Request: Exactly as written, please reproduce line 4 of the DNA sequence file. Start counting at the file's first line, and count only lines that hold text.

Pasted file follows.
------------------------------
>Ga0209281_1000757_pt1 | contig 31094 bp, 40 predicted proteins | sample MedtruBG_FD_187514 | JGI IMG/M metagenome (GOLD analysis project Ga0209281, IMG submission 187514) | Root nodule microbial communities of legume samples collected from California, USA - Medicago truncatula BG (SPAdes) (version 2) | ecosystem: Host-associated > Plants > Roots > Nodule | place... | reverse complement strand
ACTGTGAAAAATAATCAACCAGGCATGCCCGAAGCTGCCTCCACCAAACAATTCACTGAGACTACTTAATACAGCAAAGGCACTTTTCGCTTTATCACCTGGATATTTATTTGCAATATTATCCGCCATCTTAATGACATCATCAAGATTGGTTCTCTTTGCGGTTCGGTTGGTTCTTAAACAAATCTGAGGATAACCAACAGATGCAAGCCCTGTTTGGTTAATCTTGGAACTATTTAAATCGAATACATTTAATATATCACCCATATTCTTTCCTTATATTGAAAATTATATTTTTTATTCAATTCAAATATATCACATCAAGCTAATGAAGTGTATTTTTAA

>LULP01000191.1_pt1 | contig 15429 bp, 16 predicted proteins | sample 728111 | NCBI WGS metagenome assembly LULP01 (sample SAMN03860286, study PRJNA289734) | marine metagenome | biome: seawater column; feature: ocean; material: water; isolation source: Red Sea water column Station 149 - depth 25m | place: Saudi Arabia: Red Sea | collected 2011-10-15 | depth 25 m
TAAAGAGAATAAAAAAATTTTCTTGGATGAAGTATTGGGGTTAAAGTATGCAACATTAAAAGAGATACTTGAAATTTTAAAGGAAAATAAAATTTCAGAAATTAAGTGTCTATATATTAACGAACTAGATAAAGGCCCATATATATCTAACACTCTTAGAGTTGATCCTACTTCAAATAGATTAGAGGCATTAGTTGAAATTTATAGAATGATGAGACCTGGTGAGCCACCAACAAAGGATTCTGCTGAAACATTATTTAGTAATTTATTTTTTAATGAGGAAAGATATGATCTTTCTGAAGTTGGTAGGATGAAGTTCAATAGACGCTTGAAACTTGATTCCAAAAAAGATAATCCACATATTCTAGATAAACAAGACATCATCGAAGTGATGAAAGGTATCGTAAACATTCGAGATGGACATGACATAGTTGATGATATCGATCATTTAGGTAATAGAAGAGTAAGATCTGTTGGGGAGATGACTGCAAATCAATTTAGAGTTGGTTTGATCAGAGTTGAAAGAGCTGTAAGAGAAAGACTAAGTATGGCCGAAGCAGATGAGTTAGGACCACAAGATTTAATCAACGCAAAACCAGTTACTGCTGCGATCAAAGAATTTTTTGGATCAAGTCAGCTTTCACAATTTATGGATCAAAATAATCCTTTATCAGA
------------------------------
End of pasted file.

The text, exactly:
TAAAGAGAATAAAAAAATTTTCTTGGATGAAGTATTGGGGTTAAAGTATGCAACATTAAAAGAGATACTTGAAATTTTAAAGGAAAATAAAATTTCAGAAATTAAGTGTCTATATATTAACGAACTAGATAAAGGCCCATATATATCTAACACTCTTAGAGTTGATCCTACTTCAAATAGATTAGAGGCATTAGTTGAAATTTATAGAATGATGAGACCTGGTGAGCCACCAACAAAGGATTCTGCTGAAACATTATTTAGTAATTTATTTTTTAATGAGGAAAGATATGATCTTTCTGAAGTTGGTAGGATGAAGTTCAATAGACGCTTGAAACTTGATTCCAAAAAAGATAATCCACATATTCTAGATAAACAAGACATCATCGAAGTGATGAAAGGTATCGTAAACATTCGAGATGGACATGACATAGTTGATGATATCGATCATTTAGGTAATAGAAGAGTAAGATCTGTTGGGGAGATGACTGCAAATCAATTTAGAGTTGGTTTGATCAGAGTTGAAAGAGCTGTAAGAGAAAGACTAAGTATGGCCGAAGCAGATGAGTTAGGACCACAAGATTTAATCAACGCAAAACCAGTTACTGCTGCGATCAAAGAATTTTTTGGATCAAGTCAGCTTTCACAATTTATGGATCAAAATAATCCTTTATCAGA